The person he addressed was about to reply when an agitated figure, wig
awry, cravat loosened, eyes staring, forced itself through the crowd,
and, flinging itself on Sir George, clutched him by the open breast of
his green riding-coat. It was Mr. Fishwick, but Mr. Fishwick
transfigured by a great fright, his face grey, his cheeks trembling. For
a moment such was his excitement he could not speak. Then 'Where is
she?' he stuttered, almost shaking Sir George on his feet. 'What have
you done with her, you--you villain?' Soane, with misgivings gnawing at
his heart, was in no patient mood. In a blaze of passion he flung the
attorney from him. 'You madman!' he said; 'what idiocy is this?'
Mr. Fishwick fell heavily against a stout gentleman in splashed boots
and an old-fashioned Ramillies, who fortunately for the attorney,
blocked the way to the wall. Even so the shock was no light one. But,
breathless and giddy as he was the lawyer returned instantly to the
charge. 'I denounce you!' he cried furiously. 'I denounce this man! You,
and you,' he continued, appealing with frantic gestures to those next
him, 'mark what I say! She is the claimant to his estates--estates he
holds on sufferance! To-morrow justice would have been done, and
to-night he has kidnapped her. All he has is hers, I tell you, and he
has kidnapped her. I denounce him! I--'
'What Bedlam stuff is this?' Sir George cried hoarsely; and he looked
round the ring of curious starers, the sweat standing on his brow. Every
eye in the hall was upon him, and there was a great silence; for the
accusation to which the lawyer gave tongue had been buzzed and bruited
since the first cry of alarm roused the house. 'What stuff is this?' he
repeated, his head giddy with the sense of that which Mr. Fishwick had
said. 'Who--who is it has been kidnapped? Speak! D--n you! Will no
'Your cousin,' the lawyer answered. 'Your cousin, who claims--'
'Softly, man--softly,' said the landlord, coming forward and laying his
hand on the lawyer's shoulder. 'And we shall the sooner know what to do.
Briefly, Sir George,' he continued, 'the young lady who has been in your
company the last day or two was seized and carried off in a post-chaise
half an hour ago, as I am told--maybe a little more--from Manton
Corner. For the rest, which this gentleman says, about who she is and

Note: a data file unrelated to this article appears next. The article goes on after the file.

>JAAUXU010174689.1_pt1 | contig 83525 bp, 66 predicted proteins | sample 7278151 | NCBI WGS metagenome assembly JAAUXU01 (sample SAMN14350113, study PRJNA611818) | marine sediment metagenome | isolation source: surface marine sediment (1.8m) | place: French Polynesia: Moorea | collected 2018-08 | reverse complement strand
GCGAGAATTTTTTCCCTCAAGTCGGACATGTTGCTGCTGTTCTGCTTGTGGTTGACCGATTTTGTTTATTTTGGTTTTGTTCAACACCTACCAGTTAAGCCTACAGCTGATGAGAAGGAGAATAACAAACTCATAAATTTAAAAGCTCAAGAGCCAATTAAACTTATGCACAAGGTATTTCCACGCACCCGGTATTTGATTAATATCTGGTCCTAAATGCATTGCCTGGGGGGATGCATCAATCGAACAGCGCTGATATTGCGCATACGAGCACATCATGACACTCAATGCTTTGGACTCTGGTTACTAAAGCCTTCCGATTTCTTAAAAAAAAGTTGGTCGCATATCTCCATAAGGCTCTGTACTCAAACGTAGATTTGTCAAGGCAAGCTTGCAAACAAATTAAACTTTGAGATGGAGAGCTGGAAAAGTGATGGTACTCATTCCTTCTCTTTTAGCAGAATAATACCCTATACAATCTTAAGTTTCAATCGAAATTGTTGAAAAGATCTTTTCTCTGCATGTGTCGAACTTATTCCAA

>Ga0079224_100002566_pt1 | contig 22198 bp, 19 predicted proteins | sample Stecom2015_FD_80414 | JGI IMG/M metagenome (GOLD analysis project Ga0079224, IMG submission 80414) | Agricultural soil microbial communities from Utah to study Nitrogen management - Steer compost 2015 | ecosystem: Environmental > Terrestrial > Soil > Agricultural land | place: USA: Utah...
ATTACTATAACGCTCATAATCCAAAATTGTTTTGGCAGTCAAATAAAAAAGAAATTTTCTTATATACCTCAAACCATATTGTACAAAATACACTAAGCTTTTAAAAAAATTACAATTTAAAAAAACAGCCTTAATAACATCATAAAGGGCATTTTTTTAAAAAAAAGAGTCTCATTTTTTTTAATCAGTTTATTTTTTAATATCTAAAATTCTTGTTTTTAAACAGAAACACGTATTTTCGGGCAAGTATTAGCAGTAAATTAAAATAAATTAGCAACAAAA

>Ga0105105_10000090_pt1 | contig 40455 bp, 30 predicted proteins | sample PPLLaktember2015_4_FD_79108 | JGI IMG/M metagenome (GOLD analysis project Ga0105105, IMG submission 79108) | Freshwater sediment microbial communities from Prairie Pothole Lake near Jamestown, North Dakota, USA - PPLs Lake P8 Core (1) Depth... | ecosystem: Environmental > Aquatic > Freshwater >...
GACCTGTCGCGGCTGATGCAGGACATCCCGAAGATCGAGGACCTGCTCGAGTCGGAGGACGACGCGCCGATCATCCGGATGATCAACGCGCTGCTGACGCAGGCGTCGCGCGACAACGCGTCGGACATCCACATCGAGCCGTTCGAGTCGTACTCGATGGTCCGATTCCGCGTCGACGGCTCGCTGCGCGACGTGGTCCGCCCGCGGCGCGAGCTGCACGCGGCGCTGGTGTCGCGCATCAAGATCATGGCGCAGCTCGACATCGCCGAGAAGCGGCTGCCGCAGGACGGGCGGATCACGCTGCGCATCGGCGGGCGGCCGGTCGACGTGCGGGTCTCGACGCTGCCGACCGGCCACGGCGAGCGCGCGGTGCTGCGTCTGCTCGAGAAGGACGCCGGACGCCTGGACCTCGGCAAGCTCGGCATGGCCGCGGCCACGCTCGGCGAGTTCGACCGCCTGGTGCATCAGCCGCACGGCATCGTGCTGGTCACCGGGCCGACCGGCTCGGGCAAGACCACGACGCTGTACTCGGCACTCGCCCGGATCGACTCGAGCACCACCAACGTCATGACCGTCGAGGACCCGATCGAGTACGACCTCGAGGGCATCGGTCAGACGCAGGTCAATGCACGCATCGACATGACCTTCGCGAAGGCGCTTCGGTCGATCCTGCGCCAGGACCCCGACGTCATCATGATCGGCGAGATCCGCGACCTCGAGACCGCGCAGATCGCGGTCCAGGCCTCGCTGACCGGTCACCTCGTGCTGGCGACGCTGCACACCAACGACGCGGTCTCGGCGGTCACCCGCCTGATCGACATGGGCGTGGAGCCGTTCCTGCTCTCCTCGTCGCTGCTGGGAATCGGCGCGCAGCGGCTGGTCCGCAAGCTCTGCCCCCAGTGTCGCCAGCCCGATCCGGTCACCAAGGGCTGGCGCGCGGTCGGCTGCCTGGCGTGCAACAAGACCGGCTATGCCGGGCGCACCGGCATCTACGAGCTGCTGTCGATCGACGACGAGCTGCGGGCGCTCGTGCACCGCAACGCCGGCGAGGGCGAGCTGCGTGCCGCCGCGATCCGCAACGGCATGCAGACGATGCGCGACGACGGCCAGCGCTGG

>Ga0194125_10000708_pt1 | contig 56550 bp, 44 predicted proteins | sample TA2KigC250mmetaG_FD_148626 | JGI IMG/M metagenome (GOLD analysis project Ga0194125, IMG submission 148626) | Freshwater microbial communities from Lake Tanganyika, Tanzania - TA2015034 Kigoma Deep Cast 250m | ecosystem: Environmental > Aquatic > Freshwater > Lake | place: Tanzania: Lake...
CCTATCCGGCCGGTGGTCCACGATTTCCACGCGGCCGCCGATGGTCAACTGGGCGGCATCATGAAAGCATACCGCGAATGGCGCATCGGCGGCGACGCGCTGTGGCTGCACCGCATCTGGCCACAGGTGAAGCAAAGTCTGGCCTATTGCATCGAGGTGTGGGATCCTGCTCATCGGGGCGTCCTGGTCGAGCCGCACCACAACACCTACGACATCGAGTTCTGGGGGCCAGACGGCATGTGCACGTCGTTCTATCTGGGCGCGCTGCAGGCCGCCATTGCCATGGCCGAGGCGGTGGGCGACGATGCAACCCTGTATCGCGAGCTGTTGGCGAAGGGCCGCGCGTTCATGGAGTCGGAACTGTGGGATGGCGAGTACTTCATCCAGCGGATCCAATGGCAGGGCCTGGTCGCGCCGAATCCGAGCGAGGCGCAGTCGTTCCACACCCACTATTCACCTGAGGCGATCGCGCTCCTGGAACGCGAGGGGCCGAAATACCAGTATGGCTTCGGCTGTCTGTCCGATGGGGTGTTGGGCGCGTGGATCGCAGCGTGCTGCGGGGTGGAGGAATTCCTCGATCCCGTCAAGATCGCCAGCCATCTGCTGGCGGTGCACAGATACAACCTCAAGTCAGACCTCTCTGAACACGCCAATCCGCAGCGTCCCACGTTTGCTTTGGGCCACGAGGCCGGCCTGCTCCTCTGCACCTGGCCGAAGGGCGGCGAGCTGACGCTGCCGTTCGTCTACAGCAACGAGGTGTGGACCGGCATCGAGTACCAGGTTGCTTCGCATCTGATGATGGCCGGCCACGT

her claim--which it does not seem to me can be true and your honour not
know it--it is news to me. But, as I understand it, Sir George, he
alleges that the young lady who has disappeared lays claim to your
honour's estates at Estcombe.'
Sir George did not reply, but stood staring at the man, his mind divided
between two thoughts. The first that this was the solution of the many
things that had puzzled him in Julia; at once the explanation of her
sudden amiability, her new-born forwardness, the mysterious fortune into
which she had come, and of her education and her strange past. She was
his cousin, the unknown claimant! She was his cousin, and--
He awoke with a start, dragged away by the second thought--hard
following on the first. 'From Manton Corner?' he cried, his voice keen,
his eye terrible. 'Who saw it?'
'One of the servants,' the landlord answered, 'who had gone to the top
of the Mound to clean the mirrors in the summer-house. Here, you,' he
continued, beckoning to a man who limped forward reluctantly from one of
the side passages in which he had been standing, 'show yourself, and
tell this gentleman the story you told me.'
'If it please your honour,' the fellow whimpered, 'it was no fault of
mine. I ran down to give the alarm as soon as I saw what was doing--they
were forcing her into the carriage then--but I was in such a hurry I
fell and rolled to the bottom of the Mound, and was that dazed and
shaken it was five minutes before I could find any one.'
'How many were there?' Sir George asked. There was an ugly light in his
eyes and his cheeks burned. But he spoke with calmness.
'Two I saw, and there may have been more. The chaise had been waiting in
the yard of the empty house at the corner, the old Nag's Head. I saw it